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The top 35 most-popular new gTLD sites

Kevin Murphy, July 14, 2014, 13:22:04 (UTC), Domain Registries

New gTLDs have been on the market for months now, and the slow process of building out sites is underway.
As regular readers and DI PRO subscribers know, one way DI tracks the popularity of domain names, and therefore their corresponding TLDs, is using Alexa rankings.
These scores are not perfect, but they’re a reasonable way to highlight which new gTLD domain names are getting traffic from internet users.
There are currently 635 new gTLD domains in Alexa’s top one million most-trafficked sites, up from just 10 when I checked almost six months ago, February 19.
Only 35 of those have a ranking better than 100,000.
I visited each in turn today to determine to what use the registrants have put their names.
In this top 35, I found two instances of apparent malware distribution and one instance of possible cybersquatting. Four returned errors. One ( is a blocked name collision name.
Notably, controversial BitTorrent index The Pirate Bay, which has been TLD-hopping for many months and recently got kicked out of .guru, seems to have found a home in .uno.
Only one of the domains redirects to a domain in a different TLD.
One ( is a new gTLD registry’s official homepage.
The remainder represent a broad cross section of regular internet usage: blogs, tools, photos, sport, porn, get-rich-quick schemes, forums, file-hosting, and so on and so forth.
Varying degrees of professionalism can be found on these sites. Some are very pretty, others very ugly.
There’s even one site on the list that appears to be a legitimate corporate home page. On reflection, no it isn’t. It’s a Get-Rich-Quick site.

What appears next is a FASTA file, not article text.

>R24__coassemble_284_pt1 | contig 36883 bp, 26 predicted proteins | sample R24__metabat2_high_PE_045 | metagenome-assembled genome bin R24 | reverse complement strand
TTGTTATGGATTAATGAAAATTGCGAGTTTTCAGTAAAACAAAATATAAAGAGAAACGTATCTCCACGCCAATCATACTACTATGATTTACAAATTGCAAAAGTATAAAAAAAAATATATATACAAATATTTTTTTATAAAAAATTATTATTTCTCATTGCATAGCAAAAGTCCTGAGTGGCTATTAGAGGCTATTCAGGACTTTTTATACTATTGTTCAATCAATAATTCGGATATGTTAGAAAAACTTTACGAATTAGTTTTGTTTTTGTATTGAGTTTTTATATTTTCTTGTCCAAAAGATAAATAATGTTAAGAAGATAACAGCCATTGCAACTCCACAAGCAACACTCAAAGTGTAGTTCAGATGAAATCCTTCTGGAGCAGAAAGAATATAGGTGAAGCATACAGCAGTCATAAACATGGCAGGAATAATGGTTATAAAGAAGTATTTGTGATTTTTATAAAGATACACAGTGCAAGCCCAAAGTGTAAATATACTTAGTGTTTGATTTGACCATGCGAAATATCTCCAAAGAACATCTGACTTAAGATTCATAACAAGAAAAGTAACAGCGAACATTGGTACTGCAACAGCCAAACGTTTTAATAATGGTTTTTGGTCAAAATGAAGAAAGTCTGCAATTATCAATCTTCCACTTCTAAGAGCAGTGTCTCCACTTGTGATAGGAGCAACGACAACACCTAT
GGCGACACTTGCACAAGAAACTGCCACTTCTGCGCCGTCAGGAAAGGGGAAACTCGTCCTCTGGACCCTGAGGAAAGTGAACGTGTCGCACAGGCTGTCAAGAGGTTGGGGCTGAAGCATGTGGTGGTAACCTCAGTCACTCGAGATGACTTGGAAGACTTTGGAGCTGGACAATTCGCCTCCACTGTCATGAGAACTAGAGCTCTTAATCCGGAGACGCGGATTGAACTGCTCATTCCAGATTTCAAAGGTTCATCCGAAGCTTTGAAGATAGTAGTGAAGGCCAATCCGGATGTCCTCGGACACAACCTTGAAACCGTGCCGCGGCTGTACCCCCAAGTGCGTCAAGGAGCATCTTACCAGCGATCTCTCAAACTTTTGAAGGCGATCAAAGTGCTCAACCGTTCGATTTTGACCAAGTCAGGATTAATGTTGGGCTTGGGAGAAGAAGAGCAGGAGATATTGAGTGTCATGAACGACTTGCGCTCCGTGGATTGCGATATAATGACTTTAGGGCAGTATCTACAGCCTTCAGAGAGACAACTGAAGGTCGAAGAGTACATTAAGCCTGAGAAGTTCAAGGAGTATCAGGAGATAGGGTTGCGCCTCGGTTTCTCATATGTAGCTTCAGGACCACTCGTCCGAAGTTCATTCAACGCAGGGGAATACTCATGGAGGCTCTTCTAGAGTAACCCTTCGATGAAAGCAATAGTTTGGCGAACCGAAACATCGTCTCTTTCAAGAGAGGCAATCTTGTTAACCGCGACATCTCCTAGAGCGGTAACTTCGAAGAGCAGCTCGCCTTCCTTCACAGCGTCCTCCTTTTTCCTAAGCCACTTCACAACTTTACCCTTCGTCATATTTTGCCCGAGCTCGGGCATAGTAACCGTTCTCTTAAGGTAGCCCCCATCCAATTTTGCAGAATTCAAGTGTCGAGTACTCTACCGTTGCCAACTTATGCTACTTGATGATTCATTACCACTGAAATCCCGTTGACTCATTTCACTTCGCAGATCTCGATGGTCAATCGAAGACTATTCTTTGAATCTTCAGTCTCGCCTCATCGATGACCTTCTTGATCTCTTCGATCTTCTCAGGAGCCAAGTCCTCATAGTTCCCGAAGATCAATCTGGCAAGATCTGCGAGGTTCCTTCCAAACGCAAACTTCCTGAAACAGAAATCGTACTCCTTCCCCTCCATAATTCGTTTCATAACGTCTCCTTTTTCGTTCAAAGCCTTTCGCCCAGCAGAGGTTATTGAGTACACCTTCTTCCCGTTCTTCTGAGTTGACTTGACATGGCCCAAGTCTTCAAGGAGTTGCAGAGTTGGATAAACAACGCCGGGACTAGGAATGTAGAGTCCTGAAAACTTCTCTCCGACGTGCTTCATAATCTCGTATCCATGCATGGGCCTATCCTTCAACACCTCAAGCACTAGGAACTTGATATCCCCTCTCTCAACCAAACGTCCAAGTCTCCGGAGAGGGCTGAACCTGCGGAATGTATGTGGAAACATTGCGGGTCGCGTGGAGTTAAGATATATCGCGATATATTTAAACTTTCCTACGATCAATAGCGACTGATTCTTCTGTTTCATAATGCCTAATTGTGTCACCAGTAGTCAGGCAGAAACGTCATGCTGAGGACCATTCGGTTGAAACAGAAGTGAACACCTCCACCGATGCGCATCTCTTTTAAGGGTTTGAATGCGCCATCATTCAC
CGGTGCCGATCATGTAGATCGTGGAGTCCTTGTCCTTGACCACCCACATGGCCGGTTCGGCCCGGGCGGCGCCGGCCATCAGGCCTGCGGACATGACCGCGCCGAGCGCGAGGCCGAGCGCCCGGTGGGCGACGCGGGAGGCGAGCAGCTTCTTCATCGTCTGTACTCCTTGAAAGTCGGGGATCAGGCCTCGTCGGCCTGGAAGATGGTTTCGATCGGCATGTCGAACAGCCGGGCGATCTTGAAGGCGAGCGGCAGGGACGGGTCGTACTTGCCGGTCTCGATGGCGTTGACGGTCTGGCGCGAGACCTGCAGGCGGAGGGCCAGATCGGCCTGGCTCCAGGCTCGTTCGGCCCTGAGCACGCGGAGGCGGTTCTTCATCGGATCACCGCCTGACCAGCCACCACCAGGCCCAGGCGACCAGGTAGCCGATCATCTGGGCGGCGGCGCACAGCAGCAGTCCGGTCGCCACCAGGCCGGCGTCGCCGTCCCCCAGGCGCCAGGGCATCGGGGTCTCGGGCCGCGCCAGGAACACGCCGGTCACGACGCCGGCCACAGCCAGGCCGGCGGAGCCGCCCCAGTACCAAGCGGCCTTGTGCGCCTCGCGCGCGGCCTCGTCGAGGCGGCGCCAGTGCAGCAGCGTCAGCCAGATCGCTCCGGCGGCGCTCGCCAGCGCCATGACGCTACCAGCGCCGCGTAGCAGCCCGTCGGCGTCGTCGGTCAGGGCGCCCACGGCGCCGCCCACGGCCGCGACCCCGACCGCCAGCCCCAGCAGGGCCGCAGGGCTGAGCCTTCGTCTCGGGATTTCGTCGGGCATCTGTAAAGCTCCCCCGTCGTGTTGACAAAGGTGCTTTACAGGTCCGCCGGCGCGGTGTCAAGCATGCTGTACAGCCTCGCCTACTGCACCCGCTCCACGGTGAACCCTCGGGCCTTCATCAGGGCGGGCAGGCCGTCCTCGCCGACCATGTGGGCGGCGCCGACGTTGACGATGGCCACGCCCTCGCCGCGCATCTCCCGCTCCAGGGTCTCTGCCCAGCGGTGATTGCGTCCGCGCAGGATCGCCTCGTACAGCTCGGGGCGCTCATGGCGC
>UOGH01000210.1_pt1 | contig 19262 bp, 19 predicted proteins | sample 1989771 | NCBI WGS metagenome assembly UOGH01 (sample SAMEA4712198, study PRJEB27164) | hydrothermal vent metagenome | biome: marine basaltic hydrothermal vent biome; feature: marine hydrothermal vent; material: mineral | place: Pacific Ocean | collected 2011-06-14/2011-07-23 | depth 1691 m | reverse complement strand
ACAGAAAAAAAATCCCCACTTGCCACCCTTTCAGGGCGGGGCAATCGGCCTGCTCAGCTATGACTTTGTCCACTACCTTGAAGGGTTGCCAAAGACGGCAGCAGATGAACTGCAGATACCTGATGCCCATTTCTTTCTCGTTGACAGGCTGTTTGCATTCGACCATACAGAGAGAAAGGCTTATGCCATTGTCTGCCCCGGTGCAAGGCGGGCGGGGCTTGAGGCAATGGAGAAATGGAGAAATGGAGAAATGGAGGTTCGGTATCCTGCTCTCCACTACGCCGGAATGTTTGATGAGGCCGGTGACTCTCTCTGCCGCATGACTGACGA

These are my results, make of them what you will.
[table id=30 /]

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Comments (8)

  1. Rubens Kuhl says:

    It’s possible that the “error” sites are actually malware sites filtering out your access either due to IP-country relation or user-agent. It’s quite common to see malware sites targeted at one country to block access from other sites, trying to preserve resources and to evade security companies. Alexa has some country-specific sites, so it would be interesting to see whether the sites (error or not) correlate to one country…

  2. It appears to me that life was allot simpler when we had only .com, .net, .org. Also feel that this onslaught of domain name extensions has hurt the value of the TOP .com names.
    Kind of curious when enough is enough…

  3. cmapley says:

    We’ve had a site built on .guru since just after the domain left availability.
    It’s primarily for customers of one of our divisions so isn’t likely to attract a lot of traffic.
    We went with the .guru name as it’s mainly an educational tool to help them manage their various types of waste and we felt we could build some marketing around the .guru name. Not glamourous, but a handy little website in its niche.

  4. Very interesting to see the sites classified by type.
    It’s actually surprising how lousy the domains are as names. Hardly a decent name in that list except for, which is operated by the registry itself! is alright but doesn’t resolve. Oh, and is passable.
    Without a doubt, there are better nTLD domains out there; but apparently the webmasters with SEO chops and marketing resources don’t have the best taste in naming.

  5. Fevzi Konuk says:

    don’t forget the domain 🙂

  6. The quality of the names/sites may be a factor of the registrars keeping the premium names for themselves for later sale. The whole GTLD market is slightly less than transparent!

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